Current Health Disparities Research News
A collection of news stories highlighting health, recovery, and celebration at UNLV.
A collection of news stories highlighting the experts and events at UNLV.
UNLV public health researcher Melva Thompson-Robinson explains the U.S.’s history of medical trauma against people of color, its impact on the pandemic, and tips for meaningful messaging.
A sampling of university experts who sounded off on the year’s monumental movements surrounding race, ethnicity, and gender.
A collection of news stories highlighting UNLV’s commitment to community, health care, and research.
Public health researcher Dr. Melva Thompson-Robinson on why the coronavirus crisis disproportionately affects communities of color.
Health Disparities Research In The News
COVID-19 has had a severe and disproportionate impact on the Black community in the U.K, they are twice as likely as white people to catch the virus. Black people are also overly represented in the numbers of those working in the National Health Service (NHS). We can’t afford to ignore the worrying implications.
How can we make space for concerns about the vaccine and grapple with a difficult history? Dr. Joyce Sanchez says that the most important thing she can do when addressing vaccine hesitancy is to shut up and listen. Note: mentions of non-consensual clinical trials and experimentation.
On March 2, President Joe Biden directed every state to prioritize educators, specifically pre-K-12 and childcare workers, for COVID-19 vaccination, allowing them to go to local pharmacies to sign up for the vaccine. This directive is seen as a step in the right direction in resuming regular instruction in schools safely, with Biden emphasizing how crucial it is to get kids back inside the classrooms as soon as possible.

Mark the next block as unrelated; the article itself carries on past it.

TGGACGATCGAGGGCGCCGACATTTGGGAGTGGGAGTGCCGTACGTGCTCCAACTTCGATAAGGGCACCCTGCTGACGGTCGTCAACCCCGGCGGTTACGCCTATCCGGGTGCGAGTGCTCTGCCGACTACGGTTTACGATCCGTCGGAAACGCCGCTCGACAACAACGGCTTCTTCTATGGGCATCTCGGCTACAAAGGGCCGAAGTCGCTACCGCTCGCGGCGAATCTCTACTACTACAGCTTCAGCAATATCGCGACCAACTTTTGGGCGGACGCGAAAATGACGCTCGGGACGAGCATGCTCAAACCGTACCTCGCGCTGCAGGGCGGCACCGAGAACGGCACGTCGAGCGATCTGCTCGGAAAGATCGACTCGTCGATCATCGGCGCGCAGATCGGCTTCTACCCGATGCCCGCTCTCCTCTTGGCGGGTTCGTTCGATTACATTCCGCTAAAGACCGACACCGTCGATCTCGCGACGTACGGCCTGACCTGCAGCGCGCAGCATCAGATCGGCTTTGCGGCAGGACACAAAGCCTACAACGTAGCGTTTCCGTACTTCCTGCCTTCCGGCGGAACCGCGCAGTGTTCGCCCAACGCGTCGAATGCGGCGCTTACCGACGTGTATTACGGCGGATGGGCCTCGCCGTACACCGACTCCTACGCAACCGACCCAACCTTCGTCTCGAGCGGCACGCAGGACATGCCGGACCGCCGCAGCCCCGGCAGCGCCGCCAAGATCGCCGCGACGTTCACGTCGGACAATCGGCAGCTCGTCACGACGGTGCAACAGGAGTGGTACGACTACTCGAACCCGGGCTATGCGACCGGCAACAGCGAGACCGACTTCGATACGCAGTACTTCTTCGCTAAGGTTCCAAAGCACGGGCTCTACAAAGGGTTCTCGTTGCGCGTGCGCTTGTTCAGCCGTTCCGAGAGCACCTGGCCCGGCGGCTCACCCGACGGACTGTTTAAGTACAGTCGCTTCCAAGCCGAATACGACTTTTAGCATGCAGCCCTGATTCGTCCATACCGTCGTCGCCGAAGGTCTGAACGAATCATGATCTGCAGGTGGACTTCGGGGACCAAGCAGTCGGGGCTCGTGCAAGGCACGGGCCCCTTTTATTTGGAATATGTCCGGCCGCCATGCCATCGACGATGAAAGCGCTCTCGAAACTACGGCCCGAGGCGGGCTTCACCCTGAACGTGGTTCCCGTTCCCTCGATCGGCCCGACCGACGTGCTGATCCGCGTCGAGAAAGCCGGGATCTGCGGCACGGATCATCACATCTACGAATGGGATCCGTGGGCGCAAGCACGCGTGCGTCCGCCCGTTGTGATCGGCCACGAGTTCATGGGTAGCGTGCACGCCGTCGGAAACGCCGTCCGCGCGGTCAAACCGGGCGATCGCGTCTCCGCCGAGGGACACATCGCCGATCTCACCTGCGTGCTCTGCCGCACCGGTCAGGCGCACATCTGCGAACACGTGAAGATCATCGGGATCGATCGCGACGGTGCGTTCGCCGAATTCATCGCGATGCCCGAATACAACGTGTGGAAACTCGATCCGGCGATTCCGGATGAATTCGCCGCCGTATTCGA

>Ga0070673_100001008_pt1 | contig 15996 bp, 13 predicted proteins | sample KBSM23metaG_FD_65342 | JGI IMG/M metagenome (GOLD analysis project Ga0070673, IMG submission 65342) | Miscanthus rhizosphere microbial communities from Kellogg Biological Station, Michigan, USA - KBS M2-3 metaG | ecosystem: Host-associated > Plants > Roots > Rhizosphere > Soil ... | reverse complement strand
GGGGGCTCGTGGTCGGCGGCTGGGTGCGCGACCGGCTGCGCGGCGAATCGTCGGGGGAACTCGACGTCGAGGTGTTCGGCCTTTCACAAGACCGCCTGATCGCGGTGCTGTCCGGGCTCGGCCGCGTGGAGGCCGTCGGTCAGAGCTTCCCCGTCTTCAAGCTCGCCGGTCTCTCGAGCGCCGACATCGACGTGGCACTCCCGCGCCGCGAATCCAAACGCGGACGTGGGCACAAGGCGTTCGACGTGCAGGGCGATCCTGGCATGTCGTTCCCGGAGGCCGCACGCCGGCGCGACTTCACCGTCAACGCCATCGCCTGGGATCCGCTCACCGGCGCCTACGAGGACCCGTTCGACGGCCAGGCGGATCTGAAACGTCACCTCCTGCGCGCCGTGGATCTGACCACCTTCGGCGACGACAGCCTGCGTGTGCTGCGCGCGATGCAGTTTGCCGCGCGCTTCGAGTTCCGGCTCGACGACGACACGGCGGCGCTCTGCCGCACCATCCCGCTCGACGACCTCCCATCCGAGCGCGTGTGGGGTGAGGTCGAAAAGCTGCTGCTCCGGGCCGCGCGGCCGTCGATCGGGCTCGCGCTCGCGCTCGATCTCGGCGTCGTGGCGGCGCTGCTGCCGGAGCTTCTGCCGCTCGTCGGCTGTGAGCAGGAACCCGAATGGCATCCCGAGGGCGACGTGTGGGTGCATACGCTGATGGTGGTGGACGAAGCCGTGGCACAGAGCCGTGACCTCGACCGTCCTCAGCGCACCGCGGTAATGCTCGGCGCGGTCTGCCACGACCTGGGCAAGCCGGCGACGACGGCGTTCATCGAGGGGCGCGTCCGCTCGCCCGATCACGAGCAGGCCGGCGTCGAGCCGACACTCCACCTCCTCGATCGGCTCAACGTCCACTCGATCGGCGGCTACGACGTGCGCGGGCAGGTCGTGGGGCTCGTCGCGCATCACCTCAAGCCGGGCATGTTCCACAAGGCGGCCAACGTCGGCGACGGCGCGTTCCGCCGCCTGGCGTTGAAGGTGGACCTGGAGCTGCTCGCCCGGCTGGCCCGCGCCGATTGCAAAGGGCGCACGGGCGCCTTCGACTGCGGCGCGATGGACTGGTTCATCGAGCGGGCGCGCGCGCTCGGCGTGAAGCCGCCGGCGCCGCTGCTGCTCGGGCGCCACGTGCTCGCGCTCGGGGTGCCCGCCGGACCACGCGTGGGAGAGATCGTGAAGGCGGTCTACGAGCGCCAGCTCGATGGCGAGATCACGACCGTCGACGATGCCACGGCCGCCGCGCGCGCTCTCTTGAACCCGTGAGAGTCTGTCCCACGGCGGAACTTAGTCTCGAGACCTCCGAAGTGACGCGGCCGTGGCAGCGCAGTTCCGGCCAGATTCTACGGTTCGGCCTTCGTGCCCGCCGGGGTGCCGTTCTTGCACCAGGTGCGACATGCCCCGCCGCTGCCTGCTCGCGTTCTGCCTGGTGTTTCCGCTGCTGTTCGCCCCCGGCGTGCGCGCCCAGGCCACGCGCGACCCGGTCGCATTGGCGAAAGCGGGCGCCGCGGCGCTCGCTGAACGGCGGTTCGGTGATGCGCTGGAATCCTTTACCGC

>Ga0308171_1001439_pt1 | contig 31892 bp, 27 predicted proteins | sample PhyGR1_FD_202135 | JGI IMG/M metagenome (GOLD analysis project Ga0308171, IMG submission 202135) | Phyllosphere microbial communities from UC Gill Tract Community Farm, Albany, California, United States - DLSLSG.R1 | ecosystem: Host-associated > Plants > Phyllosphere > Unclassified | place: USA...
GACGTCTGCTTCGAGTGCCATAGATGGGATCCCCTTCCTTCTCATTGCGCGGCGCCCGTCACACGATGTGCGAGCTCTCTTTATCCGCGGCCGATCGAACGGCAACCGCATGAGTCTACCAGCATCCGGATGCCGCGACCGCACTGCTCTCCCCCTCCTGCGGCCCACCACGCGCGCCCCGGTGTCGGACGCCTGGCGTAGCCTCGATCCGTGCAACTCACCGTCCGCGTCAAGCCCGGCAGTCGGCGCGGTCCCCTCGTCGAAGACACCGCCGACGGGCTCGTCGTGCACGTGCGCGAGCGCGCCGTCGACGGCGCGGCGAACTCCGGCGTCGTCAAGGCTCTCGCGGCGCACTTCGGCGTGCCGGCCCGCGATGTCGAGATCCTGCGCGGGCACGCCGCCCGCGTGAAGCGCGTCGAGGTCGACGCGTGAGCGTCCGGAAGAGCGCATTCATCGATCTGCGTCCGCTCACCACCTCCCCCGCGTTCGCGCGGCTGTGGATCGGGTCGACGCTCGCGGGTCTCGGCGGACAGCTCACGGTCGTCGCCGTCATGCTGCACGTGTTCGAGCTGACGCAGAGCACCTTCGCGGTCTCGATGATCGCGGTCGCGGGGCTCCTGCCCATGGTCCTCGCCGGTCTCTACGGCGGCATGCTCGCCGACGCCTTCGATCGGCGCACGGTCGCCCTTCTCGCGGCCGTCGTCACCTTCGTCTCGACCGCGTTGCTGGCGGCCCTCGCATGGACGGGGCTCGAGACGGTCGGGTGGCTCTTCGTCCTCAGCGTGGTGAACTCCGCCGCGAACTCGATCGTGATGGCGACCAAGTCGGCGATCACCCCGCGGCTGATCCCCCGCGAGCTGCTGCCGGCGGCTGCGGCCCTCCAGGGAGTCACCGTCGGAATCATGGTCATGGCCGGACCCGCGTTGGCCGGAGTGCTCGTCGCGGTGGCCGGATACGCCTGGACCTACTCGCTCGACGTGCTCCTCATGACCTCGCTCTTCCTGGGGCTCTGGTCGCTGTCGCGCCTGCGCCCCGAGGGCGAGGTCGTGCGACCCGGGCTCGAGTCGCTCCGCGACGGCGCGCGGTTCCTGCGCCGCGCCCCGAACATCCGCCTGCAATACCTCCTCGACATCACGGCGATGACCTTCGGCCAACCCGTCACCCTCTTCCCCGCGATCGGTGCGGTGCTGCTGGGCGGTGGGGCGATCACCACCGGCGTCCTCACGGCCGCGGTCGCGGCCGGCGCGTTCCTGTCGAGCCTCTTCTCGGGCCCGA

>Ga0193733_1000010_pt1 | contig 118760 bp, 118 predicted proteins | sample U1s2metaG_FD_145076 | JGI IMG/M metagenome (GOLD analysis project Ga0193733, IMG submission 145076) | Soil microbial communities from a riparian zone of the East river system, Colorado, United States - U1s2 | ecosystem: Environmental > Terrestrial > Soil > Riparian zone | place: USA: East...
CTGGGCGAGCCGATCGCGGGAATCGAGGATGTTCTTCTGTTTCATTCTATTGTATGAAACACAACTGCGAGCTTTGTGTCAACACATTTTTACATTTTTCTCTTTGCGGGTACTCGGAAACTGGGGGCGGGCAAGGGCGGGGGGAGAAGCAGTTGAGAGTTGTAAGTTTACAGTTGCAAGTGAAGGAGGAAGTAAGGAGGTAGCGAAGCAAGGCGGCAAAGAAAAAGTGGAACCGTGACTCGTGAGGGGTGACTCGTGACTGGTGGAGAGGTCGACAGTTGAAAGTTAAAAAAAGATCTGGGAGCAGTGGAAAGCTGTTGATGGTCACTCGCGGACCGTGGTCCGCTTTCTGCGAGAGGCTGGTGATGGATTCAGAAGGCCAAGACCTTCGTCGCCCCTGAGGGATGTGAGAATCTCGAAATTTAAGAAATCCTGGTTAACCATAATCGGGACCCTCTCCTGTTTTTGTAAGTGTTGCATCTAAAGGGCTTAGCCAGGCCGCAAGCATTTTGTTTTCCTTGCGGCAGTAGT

Washoe County Health District shared demographic data with CapRadio News about who has received the COVID-19 vaccine so far.
Regina Stukes has finally got an appointment to be vaccinated against Covid-19 , after eight unsuccessful attempts by internet and telephone. No one gave him a date before April 26 until on Friday he decided to appear in the queues of the Yankee Stadium in the Bronx , one of the largest vaccination centers in the country. “I didn't want the vaccine,” this 63-year-old African - American confesses in a telephone conversation. " Medicine has not treated us wellBlacks and Latinos, and the vaccine has developed so fast that I was scared. " Her family finished convincing her. Her husband is an essential worker and was the first to inoculate himself to the risks he faces every day. "In the end we decided that we would do it together," he adds. He has an appointment on February 11.
A professor at the University of Nevada, Las Vegas says messaging is key when encouraging minority communities to trust the COVID-19 vaccine and government's distribution of it.